Communication is essential in a healthy organization. But all too often when we interact with people - especially those who report to us - we simply tell them what we think they need to know. This shuts them down. To generate bold new ideas, to avoid disastrous mistakes, to develop agility and flexibility, we need to practice Humble Inquiry. Ed Schein defines Humble Inquiry as "the fine art of drawing someone out, of asking questions to which you do not know the answer, of building a relationship based on curiosity and interest in the other person."
That's it. Point made over and over for 8 chapters. Will need to put it on 1.6 or more as the reader is methodical and slow.
When a high-ranking officer gallops into the quiet Mistyvales, he brings a warning that shakes the countryfolk to their roots. But for Aedan, a scruffy young adventurer with veins full of fire and a head full of ideas, this officer is not what he seems. The events that follow propel Aedan on a journey that only the foolhardy or desperate would risk, leading him to the gates of the nation's royal academy - a whole world of secrets in itself. But this is only the beginning of his discoveries.
Wonderful book. Reader did a great job. Looking forward to book 2. Worth the time.
Richard Mayhew is a young man with a good heart and an ordinary life, which is changed forever when he stops to help a girl he finds bleeding on a London sidewalk. His small act of kindness propels him into a world he never dreamed existed. There are people who fall through the cracks, and Richard has become one of them. And he must learn to survive in this city of shadows and darkness, monsters and saints, murderers and angels, if he is ever to return to the London that he knew.
Reader was wonderful. Story kept you engaged. Now to see if there is a book two.
The path to personal and professional fulfillment is rarely straight. Ask anyone who has achieved his or her biggest goals or whose relationships thrive, and you'll hear stories of many unexpected detours along the way. What separates those who master these challenges and those who get derailed? The answer is agility - emotional agility.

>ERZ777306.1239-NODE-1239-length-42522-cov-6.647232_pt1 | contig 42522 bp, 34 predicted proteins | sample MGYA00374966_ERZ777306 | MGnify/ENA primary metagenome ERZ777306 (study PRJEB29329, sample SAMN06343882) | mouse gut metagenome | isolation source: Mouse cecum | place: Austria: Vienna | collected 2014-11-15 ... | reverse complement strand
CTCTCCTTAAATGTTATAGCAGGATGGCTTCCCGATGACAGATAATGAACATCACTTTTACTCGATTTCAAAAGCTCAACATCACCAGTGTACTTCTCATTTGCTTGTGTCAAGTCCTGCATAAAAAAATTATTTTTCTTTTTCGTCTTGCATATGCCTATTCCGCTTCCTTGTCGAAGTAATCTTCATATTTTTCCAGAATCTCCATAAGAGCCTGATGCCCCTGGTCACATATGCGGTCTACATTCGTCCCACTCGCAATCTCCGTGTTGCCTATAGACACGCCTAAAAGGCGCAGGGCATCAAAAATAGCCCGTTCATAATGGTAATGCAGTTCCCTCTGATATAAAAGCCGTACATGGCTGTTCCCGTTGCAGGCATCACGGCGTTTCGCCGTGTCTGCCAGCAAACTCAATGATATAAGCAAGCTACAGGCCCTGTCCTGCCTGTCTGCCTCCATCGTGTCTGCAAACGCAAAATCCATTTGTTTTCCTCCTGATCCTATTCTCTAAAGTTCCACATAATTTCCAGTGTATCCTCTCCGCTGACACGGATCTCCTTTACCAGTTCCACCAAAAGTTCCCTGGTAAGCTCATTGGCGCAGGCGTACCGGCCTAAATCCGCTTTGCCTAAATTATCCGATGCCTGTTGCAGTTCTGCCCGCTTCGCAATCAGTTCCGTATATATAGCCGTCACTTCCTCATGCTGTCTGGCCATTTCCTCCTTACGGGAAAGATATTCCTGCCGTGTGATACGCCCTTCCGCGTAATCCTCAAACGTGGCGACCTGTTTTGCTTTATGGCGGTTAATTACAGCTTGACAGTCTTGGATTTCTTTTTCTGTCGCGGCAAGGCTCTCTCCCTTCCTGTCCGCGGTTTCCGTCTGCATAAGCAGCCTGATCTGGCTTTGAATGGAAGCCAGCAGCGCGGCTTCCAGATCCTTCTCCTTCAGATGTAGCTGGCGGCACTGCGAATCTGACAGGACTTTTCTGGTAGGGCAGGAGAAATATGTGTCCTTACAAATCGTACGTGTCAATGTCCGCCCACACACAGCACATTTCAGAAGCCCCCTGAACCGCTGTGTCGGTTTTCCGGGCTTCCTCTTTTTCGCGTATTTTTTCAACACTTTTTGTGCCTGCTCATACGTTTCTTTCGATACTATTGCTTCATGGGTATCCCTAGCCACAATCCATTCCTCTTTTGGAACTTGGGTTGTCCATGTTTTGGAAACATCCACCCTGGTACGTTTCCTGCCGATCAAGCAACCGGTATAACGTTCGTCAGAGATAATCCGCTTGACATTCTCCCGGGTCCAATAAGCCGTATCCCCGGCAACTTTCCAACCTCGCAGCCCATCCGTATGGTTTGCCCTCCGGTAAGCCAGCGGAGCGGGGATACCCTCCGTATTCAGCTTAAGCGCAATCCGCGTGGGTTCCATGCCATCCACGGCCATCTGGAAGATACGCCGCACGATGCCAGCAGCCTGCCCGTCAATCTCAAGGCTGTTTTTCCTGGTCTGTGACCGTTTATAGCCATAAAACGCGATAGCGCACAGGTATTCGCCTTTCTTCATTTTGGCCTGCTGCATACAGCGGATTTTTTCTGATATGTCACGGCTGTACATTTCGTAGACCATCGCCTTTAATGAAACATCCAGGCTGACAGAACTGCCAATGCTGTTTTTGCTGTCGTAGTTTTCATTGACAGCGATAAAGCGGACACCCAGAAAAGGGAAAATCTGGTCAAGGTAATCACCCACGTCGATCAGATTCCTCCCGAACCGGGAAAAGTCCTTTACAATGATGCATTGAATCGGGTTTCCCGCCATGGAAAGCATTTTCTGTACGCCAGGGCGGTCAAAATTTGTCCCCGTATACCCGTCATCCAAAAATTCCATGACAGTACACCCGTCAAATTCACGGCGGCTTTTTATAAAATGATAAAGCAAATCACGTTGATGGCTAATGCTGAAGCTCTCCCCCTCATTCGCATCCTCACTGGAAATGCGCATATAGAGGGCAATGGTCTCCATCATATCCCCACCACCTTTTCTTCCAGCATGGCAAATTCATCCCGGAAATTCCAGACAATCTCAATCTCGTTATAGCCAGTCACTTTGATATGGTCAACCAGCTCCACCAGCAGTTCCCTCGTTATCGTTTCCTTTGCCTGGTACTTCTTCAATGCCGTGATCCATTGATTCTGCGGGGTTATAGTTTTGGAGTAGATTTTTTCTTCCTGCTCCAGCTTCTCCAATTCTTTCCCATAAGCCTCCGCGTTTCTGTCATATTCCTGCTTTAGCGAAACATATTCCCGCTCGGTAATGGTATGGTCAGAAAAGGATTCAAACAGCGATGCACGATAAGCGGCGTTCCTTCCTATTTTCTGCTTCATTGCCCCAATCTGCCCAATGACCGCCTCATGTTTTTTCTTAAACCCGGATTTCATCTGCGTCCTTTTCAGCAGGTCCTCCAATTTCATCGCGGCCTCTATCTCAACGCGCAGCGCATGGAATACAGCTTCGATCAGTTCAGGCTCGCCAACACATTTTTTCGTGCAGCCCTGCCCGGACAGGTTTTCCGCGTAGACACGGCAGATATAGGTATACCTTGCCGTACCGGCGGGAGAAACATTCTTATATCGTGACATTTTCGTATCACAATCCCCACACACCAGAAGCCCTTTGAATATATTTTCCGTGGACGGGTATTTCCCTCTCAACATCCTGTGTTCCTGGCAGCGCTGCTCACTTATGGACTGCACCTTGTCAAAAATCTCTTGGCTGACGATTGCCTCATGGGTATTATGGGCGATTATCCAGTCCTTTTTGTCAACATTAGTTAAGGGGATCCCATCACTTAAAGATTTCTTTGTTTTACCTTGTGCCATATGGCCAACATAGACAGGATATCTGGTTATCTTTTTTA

Whether you are going going through tough emotional times or looking to improve yourself, great book
4 of 9 people found this review helpful
Why are some people and organizations more innovative, more influential, and more profitable than others? Why do some command greater loyalty from customers and employees alike? Even among the successful, why are so few able to repeat their successes over and over? People like Martin Luther King Jr., Steve Jobs, and the Wright Brothers might have little in common, but they all started with why.
Idea is sound but it is several hours of the same thought. Should have been much shorter.
"We spend more time working than doing anything else in life. It's not right that the experience of work should be so demotivating and dehumanizing." So says Laszlo Bock, head of People Operations at the company that transformed how the world interacts with knowledge. This insight is the heart of Work Rules!, a compelling and surprisingly playful manifesto with the potential to change how we work and live.
Awsome read. Just fabulous ideas. We'd all be so fortunate to work at a place with such progressive ideas and action.